What Every Small Business Onwer Needs to Know About Lawsuits

Kathy Simpson

Small businesses bear a big financial burden when it comes to civil litigation. What steps can you take to protect yours?

Lawsuits can come from any direction: dissatisfied customers, disgruntled employees, other companies or competitors – and anyone else with a cause, real or frivolous. The liability threat is a costly proposition and one every small business should take seriously.

These statistics drawn from a U.S. Chamber Institute for Legal Reform study makes a case for taking preventive measures before you’re summoned to court. Read on for recommendations for all small business owners.

Preventive Measures

To reduce your risk of a lawsuit:

Make sure you’re insured. If you’re sued, liability insurance can be a business lifesaver. Meet with an attorney to ensure you understand your specific liability risks. Discuss your protection needs with an insurance agent who can help you evaluate your insurance needs.

Protect your personal assets. If you’re operating as a sole proprietor, you’re personally liable for your business-related expenses. This means that if you’re sued, all of your personal assets – from your home to your retirement plan and everything in between – are fair game. To reduce this risk, you can legally separate your personal assets from those of your business by forming a corporation or a Limited Liability Company (LLC). The LLC in particular has minimal reporting and administrative requirements.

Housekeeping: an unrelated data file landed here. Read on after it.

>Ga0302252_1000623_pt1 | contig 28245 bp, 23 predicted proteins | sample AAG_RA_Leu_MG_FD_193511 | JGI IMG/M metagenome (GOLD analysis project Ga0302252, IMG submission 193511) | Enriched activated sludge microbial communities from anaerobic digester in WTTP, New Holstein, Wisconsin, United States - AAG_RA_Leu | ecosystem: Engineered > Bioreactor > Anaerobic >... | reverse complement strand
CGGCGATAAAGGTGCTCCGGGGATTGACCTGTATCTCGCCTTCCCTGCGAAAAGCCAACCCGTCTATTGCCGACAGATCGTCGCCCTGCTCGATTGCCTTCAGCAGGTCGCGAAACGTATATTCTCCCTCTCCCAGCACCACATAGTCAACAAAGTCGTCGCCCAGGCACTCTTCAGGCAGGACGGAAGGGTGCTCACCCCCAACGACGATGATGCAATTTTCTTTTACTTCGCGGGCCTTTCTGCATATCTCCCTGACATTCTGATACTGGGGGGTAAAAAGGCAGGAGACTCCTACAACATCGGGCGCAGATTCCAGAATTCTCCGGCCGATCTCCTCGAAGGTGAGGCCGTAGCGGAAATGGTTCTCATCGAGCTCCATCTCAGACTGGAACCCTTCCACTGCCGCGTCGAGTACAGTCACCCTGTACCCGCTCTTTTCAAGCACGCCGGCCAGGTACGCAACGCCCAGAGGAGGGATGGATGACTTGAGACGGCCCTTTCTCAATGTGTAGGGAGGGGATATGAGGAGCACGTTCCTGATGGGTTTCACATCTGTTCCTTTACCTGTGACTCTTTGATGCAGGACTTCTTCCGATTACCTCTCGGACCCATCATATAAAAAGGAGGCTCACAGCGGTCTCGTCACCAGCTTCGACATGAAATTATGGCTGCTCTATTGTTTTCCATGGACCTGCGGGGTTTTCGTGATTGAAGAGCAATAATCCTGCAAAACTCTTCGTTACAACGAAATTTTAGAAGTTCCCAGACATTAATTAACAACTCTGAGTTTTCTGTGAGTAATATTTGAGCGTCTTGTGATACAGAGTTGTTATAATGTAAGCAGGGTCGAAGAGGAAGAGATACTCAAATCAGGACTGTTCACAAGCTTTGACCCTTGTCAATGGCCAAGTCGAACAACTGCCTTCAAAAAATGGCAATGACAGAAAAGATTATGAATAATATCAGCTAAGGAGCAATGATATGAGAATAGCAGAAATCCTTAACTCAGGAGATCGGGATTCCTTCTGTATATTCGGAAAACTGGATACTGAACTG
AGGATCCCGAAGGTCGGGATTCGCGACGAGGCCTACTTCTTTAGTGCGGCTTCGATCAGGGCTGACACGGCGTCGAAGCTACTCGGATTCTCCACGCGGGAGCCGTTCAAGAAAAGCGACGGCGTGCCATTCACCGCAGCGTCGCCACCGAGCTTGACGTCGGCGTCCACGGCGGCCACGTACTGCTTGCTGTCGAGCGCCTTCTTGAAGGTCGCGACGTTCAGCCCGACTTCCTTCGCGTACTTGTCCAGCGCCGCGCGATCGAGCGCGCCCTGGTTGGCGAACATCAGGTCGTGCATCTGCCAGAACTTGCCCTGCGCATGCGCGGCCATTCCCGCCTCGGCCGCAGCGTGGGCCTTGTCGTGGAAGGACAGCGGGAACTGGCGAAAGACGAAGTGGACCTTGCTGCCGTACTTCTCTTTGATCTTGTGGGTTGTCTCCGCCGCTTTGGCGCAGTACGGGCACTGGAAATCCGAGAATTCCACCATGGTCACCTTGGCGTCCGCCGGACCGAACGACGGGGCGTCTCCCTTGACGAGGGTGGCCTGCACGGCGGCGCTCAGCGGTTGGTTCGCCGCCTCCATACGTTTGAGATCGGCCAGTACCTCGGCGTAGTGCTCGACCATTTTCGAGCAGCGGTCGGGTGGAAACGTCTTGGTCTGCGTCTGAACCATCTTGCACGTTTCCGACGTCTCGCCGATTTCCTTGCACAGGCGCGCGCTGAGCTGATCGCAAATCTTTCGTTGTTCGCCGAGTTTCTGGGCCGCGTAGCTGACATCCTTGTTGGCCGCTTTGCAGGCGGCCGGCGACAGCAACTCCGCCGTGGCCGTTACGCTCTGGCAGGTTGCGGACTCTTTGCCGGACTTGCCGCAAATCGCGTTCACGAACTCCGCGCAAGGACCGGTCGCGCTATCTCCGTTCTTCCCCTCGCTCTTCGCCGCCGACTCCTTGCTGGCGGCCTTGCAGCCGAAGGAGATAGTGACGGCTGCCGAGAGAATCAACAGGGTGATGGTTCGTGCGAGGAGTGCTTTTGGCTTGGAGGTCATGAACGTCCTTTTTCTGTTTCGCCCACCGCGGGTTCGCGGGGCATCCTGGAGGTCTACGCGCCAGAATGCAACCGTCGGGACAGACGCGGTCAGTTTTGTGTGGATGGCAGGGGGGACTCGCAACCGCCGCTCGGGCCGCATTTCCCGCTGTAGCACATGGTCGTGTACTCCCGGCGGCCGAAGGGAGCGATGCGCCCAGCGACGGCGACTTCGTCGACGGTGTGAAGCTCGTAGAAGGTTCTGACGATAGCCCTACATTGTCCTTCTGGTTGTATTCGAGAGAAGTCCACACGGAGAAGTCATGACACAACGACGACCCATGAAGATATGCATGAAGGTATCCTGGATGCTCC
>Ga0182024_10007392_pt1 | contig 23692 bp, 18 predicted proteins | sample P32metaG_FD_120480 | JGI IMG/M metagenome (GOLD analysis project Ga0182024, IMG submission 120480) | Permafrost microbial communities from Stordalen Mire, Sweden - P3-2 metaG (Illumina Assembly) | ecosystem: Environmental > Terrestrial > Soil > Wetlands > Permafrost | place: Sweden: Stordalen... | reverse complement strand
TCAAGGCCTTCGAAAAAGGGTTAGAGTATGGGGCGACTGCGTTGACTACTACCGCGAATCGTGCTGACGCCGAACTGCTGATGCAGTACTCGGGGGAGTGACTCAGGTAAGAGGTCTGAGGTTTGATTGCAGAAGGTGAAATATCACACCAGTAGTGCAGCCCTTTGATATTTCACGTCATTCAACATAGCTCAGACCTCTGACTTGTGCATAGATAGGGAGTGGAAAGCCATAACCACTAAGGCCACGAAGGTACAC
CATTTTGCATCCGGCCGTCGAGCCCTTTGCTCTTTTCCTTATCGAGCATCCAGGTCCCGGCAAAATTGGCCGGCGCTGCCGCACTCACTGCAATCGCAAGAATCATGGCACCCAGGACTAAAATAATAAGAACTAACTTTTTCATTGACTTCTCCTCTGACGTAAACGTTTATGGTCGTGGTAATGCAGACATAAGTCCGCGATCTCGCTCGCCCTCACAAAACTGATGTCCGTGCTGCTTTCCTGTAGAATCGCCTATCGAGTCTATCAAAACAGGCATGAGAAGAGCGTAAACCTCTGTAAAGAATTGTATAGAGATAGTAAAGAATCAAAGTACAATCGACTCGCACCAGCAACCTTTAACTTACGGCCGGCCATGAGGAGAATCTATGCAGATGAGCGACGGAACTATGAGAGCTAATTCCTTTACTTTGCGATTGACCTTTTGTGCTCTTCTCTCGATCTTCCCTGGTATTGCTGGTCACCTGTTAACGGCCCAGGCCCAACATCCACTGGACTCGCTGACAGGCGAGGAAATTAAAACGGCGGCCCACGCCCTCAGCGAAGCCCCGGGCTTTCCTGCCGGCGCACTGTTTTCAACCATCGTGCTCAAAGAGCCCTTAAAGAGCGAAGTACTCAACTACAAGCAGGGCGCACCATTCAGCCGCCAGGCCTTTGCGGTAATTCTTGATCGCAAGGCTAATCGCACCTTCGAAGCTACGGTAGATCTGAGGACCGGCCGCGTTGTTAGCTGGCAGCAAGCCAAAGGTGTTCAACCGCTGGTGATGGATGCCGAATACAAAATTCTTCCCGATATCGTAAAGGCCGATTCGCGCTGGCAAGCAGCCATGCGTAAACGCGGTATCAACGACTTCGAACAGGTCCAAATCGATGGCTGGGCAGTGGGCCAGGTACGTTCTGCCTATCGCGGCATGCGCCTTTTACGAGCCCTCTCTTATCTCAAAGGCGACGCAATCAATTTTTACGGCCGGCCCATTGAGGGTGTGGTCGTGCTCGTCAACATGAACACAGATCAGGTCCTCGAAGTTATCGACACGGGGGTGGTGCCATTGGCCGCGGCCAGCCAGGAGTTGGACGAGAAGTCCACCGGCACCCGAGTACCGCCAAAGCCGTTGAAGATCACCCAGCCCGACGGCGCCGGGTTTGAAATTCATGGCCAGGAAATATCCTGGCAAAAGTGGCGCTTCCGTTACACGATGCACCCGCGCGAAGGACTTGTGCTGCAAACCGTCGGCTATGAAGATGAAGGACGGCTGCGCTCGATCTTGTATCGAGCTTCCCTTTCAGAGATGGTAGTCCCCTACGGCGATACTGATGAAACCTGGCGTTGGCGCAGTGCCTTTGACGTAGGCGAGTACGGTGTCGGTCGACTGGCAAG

Anticipate your risks. In what possible ways might you be found liable? Identify your areas of vulnerability and take steps now to prevent a surprise later. Think broadly. Some risks might be obvious. For instance, a roofer clearly could be held liable for interior water damage caused by a poor roofing job. On the other hand, an independent management consultant might not realize the risk of delivering well-intentioned advice that causes a customer financial harm.

Get agreements in writing. Oral agreements may be legally binding, but they’re easy to misinterpret and difficult to defend in court. Use written contracts to document your business agreements with the third parties with which you do business: suppliers, customers, temporary help and the like. Spell out details such as duties, obligations, costs, deadlines and damages for breach of contract. If a dispute arises, the contract will be an invaluable document for all parties to refer back to.

Take complaints seriously. Whatever the source, respond quickly. Investigate the issue, document the circumstances in detail and make any reparations that are practical and possible. Action taken now can help prevent repercussions later.

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